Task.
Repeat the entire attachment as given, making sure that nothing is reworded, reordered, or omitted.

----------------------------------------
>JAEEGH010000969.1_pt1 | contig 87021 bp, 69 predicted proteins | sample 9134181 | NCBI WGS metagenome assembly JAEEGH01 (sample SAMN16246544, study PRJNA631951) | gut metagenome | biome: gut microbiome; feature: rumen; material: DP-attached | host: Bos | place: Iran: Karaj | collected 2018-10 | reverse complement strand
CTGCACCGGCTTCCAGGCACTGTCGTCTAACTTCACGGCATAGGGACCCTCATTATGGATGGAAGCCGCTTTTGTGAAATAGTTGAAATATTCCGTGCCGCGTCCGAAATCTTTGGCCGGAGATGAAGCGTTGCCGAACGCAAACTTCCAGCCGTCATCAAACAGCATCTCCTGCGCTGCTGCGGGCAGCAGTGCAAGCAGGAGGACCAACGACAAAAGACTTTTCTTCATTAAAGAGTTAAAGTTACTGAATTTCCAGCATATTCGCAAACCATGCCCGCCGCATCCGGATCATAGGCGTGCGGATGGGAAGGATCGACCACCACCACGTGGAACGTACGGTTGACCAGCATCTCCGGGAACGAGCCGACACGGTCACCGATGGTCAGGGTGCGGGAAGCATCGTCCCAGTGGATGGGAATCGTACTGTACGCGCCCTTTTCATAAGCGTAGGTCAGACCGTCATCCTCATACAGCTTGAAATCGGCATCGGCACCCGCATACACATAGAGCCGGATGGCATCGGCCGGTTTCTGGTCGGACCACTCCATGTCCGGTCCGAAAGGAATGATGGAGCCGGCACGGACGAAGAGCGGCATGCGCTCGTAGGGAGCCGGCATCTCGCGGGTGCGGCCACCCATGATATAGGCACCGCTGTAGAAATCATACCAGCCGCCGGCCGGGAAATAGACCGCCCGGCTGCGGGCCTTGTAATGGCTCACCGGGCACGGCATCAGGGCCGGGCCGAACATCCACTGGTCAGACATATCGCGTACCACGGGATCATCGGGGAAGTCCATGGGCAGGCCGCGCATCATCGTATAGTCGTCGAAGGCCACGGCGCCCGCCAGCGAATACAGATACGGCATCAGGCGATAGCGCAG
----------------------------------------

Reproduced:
>JAEEGH010000969.1_pt1 | contig 87021 bp, 69 predicted proteins | sample 9134181 | NCBI WGS metagenome assembly JAEEGH01 (sample SAMN16246544, study PRJNA631951) | gut metagenome | biome: gut microbiome; feature: rumen; material: DP-attached | host: Bos | place: Iran: Karaj | collected 2018-10 | reverse complement strand
CTGCACCGGCTTCCAGGCACTGTCGTCTAACTTCACGGCATAGGGACCCTCATTATGGATGGAAGCCGCTTTTGTGAAATAGTTGAAATATTCCGTGCCGCGTCCGAAATCTTTGGCCGGAGATGAAGCGTTGCCGAACGCAAACTTCCAGCCGTCATCAAACAGCATCTCCTGCGCTGCTGCGGGCAGCAGTGCAAGCAGGAGGACCAACGACAAAAGACTTTTCTTCATTAAAGAGTTAAAGTTACTGAATTTCCAGCATATTCGCAAACCATGCCCGCCGCATCCGGATCATAGGCGTGCGGATGGGAAGGATCGACCACCACCACGTGGAACGTACGGTTGACCAGCATCTCCGGGAACGAGCCGACACGGTCACCGATGGTCAGGGTGCGGGAAGCATCGTCCCAGTGGATGGGAATCGTACTGTACGCGCCCTTTTCATAAGCGTAGGTCAGACCGTCATCCTCATACAGCTTGAAATCGGCATCGGCACCCGCATACACATAGAGCCGGATGGCATCGGCCGGTTTCTGGTCGGACCACTCCATGTCCGGTCCGAAAGGAATGATGGAGCCGGCACGGACGAAGAGCGGCATGCGCTCGTAGGGAGCCGGCATCTCGCGGGTGCGGCCACCCATGATATAGGCACCGCTGTAGAAATCATACCAGCCGCCGGCCGGGAAATAGACCGCCCGGCTGCGGGCCTTGTAATGGCTCACCGGGCACGGCATCAGGGCCGGGCCGAACATCCACTGGTCAGACATATCGCGTACCACGGGATCATCGGGGAAGTCCATGGGCAGGCCGCGCATCATCGTATAGTCGTCGAAGGCCACGGCGCCCGCCAGCGAATACAGATACGGCATCAGGCGATAGCGCAG